The £54 million contract with L3 was made through the United States’ FMS (Foreign Military Sales) Program. The LOA (Letter of Agreement) included the modernisation of TC-69 in addition to the delivery of five upgrade kits for the remaining aircraft, a flight simulator, documentation, manuals and training for personnel. The installation of the kits and the modification tasks will be carried by Córdoba-based FAdeA (Fábrica Argentina de Aviones [Argentine Aircraft Factory]) with the support of L3. The second modified aircraft, TC-61, was completed by FAdeA in June 2017 and delivered to Grupo I de Transporte Aéreo (Air Transport Group I), stationed at the I Brigada Aérea (1st Air Brigade) at El Palomar, Buenos Aires province.
The FAA’s TC-64, returned to flying duties from December 18, 2017 and started cargo flights immediately for the Argentine Antarctic campaign, completing three flights a week. Also participating on the resupplying efforts, were several ships of the Armada Argentina/ ARA (Argentine Navy) sailing from the mainland, among them the icebreaker ARA Alte Erizar (Q-5) with Sikorsky S-61 helicopters on board and the ARA Canal Beagle (B-3).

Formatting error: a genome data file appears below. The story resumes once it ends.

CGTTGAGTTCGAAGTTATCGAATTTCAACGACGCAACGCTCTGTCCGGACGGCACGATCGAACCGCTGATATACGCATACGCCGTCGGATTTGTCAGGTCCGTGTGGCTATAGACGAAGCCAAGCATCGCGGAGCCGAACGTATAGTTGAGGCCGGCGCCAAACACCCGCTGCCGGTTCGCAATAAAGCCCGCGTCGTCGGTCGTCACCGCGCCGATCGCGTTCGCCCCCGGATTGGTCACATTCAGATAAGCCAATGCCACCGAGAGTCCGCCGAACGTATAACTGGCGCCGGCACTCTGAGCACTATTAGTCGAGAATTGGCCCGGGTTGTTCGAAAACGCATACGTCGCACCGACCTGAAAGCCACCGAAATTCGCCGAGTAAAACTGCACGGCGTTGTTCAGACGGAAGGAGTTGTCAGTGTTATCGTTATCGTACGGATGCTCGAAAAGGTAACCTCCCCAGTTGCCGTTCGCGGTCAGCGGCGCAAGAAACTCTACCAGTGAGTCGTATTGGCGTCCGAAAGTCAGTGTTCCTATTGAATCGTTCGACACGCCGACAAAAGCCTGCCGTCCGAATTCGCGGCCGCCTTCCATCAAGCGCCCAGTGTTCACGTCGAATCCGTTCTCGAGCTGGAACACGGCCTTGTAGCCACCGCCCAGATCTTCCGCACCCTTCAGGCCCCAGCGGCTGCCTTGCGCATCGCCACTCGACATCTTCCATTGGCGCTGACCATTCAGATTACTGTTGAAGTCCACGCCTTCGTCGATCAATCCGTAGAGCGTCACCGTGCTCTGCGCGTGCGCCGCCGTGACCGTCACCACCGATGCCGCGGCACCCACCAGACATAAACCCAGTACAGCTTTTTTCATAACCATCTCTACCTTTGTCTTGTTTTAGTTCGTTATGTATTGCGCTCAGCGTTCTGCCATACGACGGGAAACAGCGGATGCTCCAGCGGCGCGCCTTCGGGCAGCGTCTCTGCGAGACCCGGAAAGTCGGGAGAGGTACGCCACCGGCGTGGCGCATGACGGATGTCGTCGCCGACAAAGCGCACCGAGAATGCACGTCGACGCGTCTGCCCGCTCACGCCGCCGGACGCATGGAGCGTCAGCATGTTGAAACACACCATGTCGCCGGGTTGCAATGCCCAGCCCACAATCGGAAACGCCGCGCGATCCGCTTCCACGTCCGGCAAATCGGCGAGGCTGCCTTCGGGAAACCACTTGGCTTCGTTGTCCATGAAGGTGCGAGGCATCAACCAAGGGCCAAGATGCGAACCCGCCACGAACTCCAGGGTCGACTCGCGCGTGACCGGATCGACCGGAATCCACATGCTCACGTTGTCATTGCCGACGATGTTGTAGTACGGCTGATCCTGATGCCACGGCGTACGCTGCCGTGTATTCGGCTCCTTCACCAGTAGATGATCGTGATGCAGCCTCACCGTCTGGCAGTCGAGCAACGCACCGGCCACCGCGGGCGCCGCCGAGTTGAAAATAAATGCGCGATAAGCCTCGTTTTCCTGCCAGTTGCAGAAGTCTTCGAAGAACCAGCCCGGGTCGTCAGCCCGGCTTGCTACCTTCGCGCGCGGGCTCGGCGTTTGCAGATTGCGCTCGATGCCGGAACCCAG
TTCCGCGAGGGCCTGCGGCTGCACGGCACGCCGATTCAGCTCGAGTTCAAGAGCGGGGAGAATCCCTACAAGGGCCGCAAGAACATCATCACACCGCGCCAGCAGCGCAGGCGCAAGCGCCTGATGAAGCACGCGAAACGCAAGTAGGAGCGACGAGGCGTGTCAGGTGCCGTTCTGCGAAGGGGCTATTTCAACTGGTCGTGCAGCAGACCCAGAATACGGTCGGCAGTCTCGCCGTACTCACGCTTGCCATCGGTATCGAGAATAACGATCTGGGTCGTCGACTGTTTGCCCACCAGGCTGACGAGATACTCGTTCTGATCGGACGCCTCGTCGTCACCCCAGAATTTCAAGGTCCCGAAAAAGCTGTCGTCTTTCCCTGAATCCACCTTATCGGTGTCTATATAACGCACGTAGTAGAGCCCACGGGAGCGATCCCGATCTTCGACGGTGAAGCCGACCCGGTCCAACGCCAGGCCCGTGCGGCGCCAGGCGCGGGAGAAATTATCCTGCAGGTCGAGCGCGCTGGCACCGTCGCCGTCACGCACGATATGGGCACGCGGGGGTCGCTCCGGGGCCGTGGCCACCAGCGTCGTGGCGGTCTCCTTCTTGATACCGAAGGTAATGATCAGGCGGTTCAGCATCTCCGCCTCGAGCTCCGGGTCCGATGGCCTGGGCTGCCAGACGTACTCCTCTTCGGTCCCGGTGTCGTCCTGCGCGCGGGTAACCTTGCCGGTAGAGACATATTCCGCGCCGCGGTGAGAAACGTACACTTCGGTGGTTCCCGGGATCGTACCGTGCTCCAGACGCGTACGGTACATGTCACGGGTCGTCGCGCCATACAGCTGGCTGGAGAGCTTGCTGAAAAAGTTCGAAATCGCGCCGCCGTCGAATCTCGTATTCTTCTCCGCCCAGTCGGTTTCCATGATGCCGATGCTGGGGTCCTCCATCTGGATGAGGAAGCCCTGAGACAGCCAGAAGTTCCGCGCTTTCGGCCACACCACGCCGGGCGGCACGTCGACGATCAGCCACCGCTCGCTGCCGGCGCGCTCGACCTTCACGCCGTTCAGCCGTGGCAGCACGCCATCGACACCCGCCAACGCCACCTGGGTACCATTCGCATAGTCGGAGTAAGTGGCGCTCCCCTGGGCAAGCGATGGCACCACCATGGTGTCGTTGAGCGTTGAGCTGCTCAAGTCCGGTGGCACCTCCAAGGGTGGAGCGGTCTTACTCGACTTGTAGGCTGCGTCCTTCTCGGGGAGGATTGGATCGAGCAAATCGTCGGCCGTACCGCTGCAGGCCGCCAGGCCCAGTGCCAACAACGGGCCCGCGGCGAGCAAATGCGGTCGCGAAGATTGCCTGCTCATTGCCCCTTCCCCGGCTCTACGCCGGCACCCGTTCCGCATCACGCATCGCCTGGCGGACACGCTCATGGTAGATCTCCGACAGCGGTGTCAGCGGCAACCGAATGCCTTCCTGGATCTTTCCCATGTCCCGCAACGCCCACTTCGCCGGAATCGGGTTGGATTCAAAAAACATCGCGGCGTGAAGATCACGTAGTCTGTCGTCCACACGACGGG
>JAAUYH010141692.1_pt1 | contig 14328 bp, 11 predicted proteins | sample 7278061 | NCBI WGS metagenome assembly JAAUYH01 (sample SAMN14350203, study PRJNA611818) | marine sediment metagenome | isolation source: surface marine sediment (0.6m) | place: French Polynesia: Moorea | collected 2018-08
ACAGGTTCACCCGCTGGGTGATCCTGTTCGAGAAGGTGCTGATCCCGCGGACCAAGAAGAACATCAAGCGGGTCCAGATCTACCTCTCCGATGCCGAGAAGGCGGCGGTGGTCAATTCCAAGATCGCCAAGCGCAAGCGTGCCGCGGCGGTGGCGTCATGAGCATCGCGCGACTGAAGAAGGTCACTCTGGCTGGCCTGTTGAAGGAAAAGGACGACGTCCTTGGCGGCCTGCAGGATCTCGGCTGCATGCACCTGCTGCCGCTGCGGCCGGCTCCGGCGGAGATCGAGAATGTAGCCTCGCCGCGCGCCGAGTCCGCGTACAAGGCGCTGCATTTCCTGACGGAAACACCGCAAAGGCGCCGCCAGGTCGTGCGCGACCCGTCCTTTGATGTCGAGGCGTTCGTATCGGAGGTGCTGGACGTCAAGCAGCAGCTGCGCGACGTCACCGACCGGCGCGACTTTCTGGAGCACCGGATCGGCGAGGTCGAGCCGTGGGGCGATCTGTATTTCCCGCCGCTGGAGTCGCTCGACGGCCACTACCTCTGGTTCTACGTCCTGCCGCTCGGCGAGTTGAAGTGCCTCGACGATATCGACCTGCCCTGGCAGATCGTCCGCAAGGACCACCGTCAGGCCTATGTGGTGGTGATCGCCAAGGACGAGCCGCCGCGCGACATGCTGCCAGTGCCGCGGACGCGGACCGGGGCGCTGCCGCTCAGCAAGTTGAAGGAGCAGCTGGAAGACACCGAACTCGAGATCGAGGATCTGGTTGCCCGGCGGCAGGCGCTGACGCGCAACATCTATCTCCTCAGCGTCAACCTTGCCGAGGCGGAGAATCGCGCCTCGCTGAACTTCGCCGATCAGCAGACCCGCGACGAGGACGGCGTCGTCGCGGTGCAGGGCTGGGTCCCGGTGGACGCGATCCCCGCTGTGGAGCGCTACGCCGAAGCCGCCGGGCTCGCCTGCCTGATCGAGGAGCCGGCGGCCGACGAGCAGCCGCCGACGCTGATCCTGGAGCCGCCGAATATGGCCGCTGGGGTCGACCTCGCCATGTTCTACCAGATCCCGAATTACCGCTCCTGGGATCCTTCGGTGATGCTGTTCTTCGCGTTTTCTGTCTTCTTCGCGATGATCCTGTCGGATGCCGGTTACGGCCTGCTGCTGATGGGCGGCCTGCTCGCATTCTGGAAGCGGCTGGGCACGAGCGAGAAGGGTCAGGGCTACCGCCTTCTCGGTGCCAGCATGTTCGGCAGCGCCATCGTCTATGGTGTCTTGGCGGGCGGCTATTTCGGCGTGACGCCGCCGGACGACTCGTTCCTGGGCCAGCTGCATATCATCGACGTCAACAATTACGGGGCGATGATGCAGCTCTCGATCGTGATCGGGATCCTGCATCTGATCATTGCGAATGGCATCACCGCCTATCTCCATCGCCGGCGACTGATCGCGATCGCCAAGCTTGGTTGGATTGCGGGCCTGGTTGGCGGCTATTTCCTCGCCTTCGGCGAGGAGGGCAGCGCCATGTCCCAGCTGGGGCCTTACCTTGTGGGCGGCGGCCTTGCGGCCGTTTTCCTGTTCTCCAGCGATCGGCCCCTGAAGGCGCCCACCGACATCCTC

The two Uruguayan Hercules are due for deep maintenance; FAU 592 (c/n 282- 3596 and former US Air Force 60-0295), in service with Uruguay since August 18, 1992, has been out of service since May 2017 awaiting funds to pay for necessary work and 591 is due a Programmed Depot Maintenance (PDM), possibly, as on previous occasions, to be completed at Chile’s ENAER aircraft factory. Government approval has been granted for 591’s overhaul, and the work will include the fitting of a TCAS II (required for its regular UN missions), a new Garmin GPS GTN 650 and an as yet to be selected autopilot which will replace the old E4 model.
Both sides hope this cooperation between neighbouring nations, based on camaraderie, joint goals, respect and mutual admiration in such a remote and hostile corner of the earth, lasts forever.